Nahum is a book of comfort for those who trust in the LORD. God is portrayed as a warrior who will fight for His people, but He is also as an avenging God who does not tolerate wickedness. The following is adapted from Lutheran Bible Companion.
The LORD is good, a stronghold in the day of trouble; He knows those who take refuge in Him. But with an overflowing flood He will make a complete end of the adversaries, and will pursue His enemies into darkness. (Nahum 1:7–8)
Historical and Cultural Setting
Nineveh, the capital city of the Assyrian Empire, was a powerful and great city. It was established by Sennacherib (704–681 BC) on the east bank of the Tigris River. Its location on an important trade highway between the Mediterranean Sea and the Persian Gulf made it known as the greatest of all ancient cities (cf Jnh 3:3).
As Nahum wrote, the Assyrian Empire reached the height of its power, bypassing tiny Judah for the greater glory of conquering and occupying Egypt. However, the Assyrians’ dominance would not last long. In c 664 Psamtik expelled the Assyrian troops from Egypt. By c 612–609 the Neo-Babylonian Empire had overrun Assyria in keeping with Nahum’s prophecy of Nineveh’s destruction.
This short book communicates a message of comfort to God’s people in
Judah: that the dreaded Assyrian Empire is about to come to an end. For the
people of Nineveh, the capital city of Assyria, Nahum’s warning of impending destruction should have brought them to repentance. But they did not repent, and Nineveh was destroyed.
Stylistically, Nahum easily heads the list of the Minor Prophets. Many of his deft, vivid, word-pictures are fully worthy of Isaiah, who is regarded as the best of all “writing prophets.” Some of Nahum’s forcefulness is evident even in translation, but much is inevitably also lost. Nahum has been called the last of the great classical Hebrew poets, and it has been observed that his rhythm “rumbles and rolls, leaps and flashes, like the horsemen and chariots that he describes.” Similar praises could easily be multiplied. Readers who wish to capture the literary strength of the book may wish to read it aloud from start to finish.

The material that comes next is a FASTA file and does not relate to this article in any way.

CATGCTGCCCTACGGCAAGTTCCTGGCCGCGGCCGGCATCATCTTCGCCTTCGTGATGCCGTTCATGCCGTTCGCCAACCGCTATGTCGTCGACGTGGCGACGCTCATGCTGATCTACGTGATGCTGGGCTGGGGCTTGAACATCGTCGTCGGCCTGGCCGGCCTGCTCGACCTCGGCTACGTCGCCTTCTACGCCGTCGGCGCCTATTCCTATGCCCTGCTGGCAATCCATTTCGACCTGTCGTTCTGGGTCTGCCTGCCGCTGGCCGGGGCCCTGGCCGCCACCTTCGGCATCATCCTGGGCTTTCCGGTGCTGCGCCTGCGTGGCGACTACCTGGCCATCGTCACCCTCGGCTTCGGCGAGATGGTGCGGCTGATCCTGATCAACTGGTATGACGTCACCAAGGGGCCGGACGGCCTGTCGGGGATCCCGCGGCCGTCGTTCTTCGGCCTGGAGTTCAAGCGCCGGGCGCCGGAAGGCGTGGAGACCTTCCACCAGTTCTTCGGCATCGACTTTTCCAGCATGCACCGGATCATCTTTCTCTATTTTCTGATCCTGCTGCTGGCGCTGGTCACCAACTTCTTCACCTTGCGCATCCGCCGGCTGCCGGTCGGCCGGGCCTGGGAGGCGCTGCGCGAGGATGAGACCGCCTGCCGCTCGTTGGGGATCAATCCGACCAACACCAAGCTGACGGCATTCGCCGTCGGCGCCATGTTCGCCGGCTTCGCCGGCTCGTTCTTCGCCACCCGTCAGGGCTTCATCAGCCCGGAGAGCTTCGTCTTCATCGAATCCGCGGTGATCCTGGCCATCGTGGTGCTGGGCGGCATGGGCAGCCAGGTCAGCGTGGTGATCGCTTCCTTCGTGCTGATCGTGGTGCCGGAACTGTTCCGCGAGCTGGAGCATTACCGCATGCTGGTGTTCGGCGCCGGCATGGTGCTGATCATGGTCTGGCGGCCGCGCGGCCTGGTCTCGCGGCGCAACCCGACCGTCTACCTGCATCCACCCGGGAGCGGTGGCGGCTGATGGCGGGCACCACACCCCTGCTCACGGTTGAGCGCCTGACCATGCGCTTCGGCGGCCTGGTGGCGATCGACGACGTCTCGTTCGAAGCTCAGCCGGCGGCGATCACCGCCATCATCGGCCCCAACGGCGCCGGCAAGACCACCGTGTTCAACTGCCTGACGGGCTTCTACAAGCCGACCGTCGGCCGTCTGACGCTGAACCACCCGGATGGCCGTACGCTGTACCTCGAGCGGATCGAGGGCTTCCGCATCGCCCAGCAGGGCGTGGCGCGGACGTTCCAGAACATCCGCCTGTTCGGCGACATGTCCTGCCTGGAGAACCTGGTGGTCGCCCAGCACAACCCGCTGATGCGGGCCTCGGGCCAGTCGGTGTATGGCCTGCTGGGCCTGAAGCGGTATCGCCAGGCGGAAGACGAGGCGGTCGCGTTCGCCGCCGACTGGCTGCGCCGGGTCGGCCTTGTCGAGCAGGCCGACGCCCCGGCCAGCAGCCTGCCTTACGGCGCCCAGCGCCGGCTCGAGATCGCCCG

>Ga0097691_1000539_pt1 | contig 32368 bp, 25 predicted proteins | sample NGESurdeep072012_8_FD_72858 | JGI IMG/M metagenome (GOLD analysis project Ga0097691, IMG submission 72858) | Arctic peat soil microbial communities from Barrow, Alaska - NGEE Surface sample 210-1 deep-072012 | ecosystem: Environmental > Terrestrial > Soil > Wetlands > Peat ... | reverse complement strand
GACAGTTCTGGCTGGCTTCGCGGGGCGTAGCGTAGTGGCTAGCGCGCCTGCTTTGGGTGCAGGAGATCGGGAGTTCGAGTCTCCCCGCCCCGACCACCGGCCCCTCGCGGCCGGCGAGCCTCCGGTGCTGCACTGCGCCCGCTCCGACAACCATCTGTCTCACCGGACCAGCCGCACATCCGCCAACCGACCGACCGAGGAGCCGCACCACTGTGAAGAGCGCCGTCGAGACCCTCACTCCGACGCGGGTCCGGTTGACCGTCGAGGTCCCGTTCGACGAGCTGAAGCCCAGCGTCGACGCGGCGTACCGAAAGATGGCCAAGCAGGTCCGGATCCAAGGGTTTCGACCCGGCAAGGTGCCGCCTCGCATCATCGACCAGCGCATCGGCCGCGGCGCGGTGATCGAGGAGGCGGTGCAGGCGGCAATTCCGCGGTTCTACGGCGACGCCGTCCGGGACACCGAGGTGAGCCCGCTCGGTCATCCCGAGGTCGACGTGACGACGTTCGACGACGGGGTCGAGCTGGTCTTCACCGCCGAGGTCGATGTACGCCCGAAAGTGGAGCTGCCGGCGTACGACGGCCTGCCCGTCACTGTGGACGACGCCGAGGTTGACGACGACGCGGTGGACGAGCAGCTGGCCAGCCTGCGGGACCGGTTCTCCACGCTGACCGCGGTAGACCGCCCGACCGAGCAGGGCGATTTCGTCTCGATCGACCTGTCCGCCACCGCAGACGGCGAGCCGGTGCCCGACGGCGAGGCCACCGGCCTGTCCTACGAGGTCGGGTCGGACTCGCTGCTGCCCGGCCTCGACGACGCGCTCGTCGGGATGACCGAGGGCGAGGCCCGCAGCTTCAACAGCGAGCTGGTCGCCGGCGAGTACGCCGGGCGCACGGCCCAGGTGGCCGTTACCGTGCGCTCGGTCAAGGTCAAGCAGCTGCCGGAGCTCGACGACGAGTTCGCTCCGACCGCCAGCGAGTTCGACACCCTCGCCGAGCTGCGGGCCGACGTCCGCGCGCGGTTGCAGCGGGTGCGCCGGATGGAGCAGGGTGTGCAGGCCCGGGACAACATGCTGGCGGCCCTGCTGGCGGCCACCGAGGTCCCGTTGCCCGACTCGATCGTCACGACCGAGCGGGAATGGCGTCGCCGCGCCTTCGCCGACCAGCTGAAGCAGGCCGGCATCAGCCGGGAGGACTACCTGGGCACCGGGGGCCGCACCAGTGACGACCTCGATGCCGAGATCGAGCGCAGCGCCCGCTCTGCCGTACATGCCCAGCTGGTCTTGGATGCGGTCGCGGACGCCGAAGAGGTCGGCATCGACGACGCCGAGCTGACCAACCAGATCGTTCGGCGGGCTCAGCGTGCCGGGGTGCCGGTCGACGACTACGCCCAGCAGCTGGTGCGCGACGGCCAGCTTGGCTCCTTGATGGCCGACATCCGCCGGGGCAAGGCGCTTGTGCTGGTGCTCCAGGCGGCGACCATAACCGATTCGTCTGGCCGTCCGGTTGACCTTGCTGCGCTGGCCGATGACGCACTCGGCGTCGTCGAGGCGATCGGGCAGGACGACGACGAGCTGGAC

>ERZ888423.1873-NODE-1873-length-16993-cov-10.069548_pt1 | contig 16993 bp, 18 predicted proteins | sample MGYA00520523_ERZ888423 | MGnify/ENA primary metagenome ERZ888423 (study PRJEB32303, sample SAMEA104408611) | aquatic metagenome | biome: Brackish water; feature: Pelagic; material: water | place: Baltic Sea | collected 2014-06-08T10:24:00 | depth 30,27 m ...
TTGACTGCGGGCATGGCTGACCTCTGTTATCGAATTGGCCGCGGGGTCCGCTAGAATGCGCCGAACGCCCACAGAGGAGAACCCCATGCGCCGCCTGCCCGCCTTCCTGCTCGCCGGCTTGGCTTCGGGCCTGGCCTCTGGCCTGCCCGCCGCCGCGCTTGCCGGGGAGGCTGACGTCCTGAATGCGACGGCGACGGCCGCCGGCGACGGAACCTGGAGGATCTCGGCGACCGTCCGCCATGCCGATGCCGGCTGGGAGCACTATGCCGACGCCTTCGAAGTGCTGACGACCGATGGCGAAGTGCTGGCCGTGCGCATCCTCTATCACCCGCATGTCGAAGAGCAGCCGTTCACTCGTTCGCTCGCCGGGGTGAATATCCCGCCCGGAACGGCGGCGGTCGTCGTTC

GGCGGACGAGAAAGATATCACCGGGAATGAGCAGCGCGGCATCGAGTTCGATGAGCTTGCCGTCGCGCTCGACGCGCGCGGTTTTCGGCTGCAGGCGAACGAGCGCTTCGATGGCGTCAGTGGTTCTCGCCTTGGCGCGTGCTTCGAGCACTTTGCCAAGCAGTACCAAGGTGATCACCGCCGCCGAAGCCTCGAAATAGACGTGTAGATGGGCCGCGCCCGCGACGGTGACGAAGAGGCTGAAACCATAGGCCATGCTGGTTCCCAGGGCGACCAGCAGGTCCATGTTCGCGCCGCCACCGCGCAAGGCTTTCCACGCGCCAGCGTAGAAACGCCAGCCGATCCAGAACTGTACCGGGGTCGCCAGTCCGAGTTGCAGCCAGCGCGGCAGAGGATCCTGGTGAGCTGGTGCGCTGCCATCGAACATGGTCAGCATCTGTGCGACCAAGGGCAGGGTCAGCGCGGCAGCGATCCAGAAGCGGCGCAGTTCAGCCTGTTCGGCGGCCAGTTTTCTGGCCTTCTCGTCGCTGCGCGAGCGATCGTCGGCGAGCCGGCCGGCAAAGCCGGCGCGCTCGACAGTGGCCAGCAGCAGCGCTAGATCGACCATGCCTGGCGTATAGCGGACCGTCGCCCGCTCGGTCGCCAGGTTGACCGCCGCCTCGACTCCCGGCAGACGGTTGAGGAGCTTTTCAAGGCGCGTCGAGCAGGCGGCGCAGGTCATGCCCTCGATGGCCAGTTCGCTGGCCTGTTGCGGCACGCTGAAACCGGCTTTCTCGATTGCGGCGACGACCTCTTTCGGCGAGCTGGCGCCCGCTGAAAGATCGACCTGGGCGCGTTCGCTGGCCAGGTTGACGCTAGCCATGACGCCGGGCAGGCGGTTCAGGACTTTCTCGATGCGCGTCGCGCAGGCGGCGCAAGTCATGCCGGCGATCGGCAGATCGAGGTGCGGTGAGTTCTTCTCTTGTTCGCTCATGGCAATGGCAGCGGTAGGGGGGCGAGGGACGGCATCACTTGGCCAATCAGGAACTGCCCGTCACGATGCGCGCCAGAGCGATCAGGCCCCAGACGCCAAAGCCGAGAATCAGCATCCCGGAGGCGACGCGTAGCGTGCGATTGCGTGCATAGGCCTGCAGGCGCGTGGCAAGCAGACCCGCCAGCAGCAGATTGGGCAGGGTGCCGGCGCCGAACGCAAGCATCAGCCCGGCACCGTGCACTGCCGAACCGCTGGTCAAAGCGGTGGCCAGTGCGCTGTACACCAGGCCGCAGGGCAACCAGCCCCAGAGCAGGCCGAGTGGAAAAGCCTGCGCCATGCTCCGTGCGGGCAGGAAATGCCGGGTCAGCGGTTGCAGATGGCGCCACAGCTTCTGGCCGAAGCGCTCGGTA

Nahum foretells God’s swift and final destruction of Nineveh and the Assyrian Empire. With mighty power, God executes His avenging wrath against His adversaries, who plot evil against Him and His people. The Lord, who is “a jealous and avenging God” (v 2), demands exclusive devotion (Ex 34:14; Dt 4:24).
Nahum mockingly describes the sudden, devastating siege and capture of Nineveh, the city once known for its ruthlessness and cruelty.
For Nineveh, God’s patience came to an end. The evil nation of Assyria that had tyrannized surrounding peoples, acquiring wealth and power at their expense, was overthrown, and it disappeared from the annals of history. God’s wrath is revealed against all unrighteousness (Rm 1:18).
Nahum emphasizes the justice and universality of God’s action in world history. He concentrates on the application of that justice to a major scourge of God’s people (as most other prophets do). Assyria did God’s will by punishing Israel for its sins, but the Assyrians deserved God’s judgment themselves. Biblical theology reminds us that the judgment on Nineveh becomes part of our history. God also judges our imperiousness. The dominant teaching in Nahum has to do with God’s wrath, tempered with promises of comfort and protection for God’s people (1:6–7). In this way, the book defines the “good news” (1:15), the Old Testament expression translated as “Gospel” in the New Testament.
Blog post adapted from Lutheran Bible Companion, vol. 1: Introduction and Old Testament, pages 935–41, © 2014. Concordia Publishing House. All rights reserved.
Learn more about Nahum in Lutheran Bible Companion.